But if consumers’ choices are going to contribute to a greener future — if they’re going to opt for energy efficiency over flash — they need the ability to make smart purchasing decisions. To enable that, an old-fashioned measuring stick from the gasoline era could come in handy: the concept of miles per gallon.

In the electric vehicle (EV) era, car shopping is no longer a simple matter of finding a high-MPG car and a cheap gallon of gas. Electricity costs are confusing. Price and efficiency information is hard to find and harder to understand. And ultimately, you have to do the math.

That means getting to know electric energy’s unit of choice: the kilowatt-hour, or kWh — a string of characters better suited to an engineering textbook. To determine their costs and carbon footprints, drivers must solve the brain teasers that turn kWh into dollars and miles.

If you don’t do that, you’re trusting the automakers to do the right thing for you and the environment.

The government can lead on this problem. In fact, it has, and it does. Gas pumps have long been required to list the price of a gallon, gallons pumped and total fill-up cost. A vehicle’s EPA-mandated miles-per-gallon rating — displayed on dashboards and on every new car’s MPG sticker — ties it all together.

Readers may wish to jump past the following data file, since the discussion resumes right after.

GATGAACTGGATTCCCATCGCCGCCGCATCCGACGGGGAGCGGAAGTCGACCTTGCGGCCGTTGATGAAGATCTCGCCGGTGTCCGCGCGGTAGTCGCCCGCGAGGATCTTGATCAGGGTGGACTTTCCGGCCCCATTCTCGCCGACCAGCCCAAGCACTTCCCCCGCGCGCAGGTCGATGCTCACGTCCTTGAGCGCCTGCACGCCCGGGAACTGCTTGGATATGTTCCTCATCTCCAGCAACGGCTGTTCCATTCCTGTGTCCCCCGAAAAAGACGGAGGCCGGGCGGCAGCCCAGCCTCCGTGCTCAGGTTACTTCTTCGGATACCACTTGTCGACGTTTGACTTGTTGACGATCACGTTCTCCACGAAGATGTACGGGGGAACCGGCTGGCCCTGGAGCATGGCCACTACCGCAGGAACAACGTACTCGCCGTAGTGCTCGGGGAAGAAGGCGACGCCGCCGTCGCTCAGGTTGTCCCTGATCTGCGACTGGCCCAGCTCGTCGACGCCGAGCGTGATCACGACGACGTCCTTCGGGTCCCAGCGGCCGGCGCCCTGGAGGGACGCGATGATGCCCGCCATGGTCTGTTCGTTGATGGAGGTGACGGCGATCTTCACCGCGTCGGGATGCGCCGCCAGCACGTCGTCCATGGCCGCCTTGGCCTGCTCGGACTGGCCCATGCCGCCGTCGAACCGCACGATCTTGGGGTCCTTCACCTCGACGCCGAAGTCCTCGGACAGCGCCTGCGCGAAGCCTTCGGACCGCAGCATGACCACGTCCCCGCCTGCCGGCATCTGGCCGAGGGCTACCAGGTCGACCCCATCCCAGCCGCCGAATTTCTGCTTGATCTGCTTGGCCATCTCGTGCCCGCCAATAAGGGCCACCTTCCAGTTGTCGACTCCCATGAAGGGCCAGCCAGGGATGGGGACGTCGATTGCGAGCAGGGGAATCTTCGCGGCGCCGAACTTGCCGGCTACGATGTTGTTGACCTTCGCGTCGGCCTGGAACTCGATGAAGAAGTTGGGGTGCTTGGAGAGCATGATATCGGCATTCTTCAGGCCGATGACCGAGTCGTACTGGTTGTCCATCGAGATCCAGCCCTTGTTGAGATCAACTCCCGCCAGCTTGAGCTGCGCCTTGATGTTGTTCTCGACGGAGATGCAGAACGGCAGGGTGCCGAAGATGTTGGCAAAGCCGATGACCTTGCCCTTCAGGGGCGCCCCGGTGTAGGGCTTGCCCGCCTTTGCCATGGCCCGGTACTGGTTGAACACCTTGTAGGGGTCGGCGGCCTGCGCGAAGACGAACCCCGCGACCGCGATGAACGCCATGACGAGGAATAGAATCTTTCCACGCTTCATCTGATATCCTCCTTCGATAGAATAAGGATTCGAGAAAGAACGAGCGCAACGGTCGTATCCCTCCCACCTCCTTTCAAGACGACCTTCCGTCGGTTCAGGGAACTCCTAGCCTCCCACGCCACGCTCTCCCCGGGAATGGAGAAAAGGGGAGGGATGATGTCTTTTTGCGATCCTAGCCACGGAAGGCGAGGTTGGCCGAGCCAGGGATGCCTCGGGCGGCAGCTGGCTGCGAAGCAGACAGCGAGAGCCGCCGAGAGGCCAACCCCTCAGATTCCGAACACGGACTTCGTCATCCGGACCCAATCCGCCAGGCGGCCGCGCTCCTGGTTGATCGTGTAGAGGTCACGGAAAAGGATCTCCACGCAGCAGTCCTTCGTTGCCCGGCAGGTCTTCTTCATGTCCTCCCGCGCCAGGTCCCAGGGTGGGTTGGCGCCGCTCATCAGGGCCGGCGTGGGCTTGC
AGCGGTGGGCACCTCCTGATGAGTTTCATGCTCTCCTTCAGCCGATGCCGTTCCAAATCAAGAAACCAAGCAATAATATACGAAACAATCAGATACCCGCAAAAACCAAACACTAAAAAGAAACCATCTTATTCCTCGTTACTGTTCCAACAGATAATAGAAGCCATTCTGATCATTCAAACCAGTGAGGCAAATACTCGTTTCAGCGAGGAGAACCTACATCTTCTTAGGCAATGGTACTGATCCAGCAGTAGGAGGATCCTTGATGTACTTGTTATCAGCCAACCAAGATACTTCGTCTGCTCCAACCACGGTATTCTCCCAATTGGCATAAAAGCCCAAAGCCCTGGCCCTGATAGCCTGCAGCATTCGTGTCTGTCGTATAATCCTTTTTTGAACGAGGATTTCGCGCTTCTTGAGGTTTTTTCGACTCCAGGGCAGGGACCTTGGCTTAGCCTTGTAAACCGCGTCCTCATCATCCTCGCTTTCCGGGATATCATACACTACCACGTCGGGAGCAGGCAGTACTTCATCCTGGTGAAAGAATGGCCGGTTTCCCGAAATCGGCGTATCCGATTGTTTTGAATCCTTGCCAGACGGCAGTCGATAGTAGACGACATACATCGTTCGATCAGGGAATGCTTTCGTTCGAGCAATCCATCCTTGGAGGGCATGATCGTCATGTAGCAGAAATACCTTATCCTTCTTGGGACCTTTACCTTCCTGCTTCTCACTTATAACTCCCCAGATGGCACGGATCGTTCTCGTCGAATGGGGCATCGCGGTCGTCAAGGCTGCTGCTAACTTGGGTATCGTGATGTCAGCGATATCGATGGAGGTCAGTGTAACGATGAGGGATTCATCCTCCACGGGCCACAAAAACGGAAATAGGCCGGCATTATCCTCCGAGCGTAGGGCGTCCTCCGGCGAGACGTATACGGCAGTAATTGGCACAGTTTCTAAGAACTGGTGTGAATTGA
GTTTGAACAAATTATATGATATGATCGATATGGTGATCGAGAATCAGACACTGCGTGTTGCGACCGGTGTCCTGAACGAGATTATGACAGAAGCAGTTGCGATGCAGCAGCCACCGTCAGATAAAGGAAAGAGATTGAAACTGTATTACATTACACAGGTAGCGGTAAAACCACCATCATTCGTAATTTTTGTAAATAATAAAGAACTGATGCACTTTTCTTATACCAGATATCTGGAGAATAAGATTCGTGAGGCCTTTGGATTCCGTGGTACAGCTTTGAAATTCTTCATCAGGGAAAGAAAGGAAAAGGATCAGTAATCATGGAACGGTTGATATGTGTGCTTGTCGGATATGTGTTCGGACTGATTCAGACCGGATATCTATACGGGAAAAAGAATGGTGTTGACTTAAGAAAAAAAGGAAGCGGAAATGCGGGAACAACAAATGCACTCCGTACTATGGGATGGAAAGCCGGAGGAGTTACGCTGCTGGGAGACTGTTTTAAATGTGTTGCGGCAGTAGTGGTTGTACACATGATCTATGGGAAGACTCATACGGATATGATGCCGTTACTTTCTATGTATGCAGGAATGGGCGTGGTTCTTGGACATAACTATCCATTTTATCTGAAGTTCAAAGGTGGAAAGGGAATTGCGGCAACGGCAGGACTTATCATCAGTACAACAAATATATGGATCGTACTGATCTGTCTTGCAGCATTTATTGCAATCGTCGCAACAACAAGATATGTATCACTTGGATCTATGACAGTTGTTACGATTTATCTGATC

So maybe we already have a common denominator for the EV age. A familiar, tangible energy unit that gives us an apples-to-apples way to think about cost, efficiency and pollution.

Fellow Americans, say hello — again — to the gallon. Even as we leave the gas-powered car behind, we can keep its energy unit. It’s tangible, and if it works for the energy contained in gas, we can make it work for electricity.

According to the Environmental Protection Agency, a gallon of unleaded gas contains about 34 kWh of energy. Knowing that, you can easily deduce how much your energy purchase costs and how far it can take you. The gallon can even help you better understand your other electricity usage, putting your home energy costs on an apples-to-apples basis with your automobile’s energy costs.

When I gallon-ized my energy bills for the month of August, I learned:

  • My house used 56 gallons (1,888 kWh) worth of electricity.
  • My average home electricity cost was $6.34 per gallon.
  • At a Tesla supercharger, I paid $8.43 per gallon (25 cents per kWh).